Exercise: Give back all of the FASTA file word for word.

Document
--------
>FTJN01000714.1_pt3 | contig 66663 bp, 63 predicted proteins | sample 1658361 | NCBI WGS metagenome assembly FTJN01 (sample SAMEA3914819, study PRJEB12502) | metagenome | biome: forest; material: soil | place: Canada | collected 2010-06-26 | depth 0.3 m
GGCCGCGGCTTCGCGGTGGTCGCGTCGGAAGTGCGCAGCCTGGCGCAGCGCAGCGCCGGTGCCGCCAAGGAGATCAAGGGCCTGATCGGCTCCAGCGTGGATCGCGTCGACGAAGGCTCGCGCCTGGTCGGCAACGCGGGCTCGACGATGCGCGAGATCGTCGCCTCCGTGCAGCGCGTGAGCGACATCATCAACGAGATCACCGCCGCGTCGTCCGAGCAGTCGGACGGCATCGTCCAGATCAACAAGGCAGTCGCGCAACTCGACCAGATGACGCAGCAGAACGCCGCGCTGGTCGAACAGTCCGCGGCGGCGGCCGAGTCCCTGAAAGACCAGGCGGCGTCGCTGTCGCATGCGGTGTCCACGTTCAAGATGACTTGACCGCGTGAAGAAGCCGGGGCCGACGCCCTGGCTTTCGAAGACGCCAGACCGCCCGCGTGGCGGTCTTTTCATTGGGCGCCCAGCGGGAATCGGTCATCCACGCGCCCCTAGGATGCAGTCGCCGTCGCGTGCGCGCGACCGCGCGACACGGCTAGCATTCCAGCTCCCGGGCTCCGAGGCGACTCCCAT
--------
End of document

>FTJN01000714.1_pt3 | contig 66663 bp, 63 predicted proteins | sample 1658361 | NCBI WGS metagenome assembly FTJN01 (sample SAMEA3914819, study PRJEB12502) | metagenome | biome: forest; material: soil | place: Canada | collected 2010-06-26 | depth 0.3 m
GGCCGCGGCTTCGCGGTGGTCGCGTCGGAAGTGCGCAGCCTGGCGCAGCGCAGCGCCGGTGCCGCCAAGGAGATCAAGGGCCTGATCGGCTCCAGCGTGGATCGCGTCGACGAAGGCTCGCGCCTGGTCGGCAACGCGGGCTCGACGATGCGCGAGATCGTCGCCTCCGTGCAGCGCGTGAGCGACATCATCAACGAGATCACCGCCGCGTCGTCCGAGCAGTCGGACGGCATCGTCCAGATCAACAAGGCAGTCGCGCAACTCGACCAGATGACGCAGCAGAACGCCGCGCTGGTCGAACAGTCCGCGGCGGCGGCCGAGTCCCTGAAAGACCAGGCGGCGTCGCTGTCGCATGCGGTGTCCACGTTCAAGATGACTTGACCGCGTGAAGAAGCCGGGGCCGACGCCCTGGCTTTCGAAGACGCCAGACCGCCCGCGTGGCGGTCTTTTCATTGGGCGCCCAGCGGGAATCGGTCATCCACGCGCCCCTAGGATGCAGTCGCCGTCGCGTGCGCGCGACCGCGCGACACGGCTAGCATTCCAGCTCCCGGGCTCCGAGGCGACTCCCAT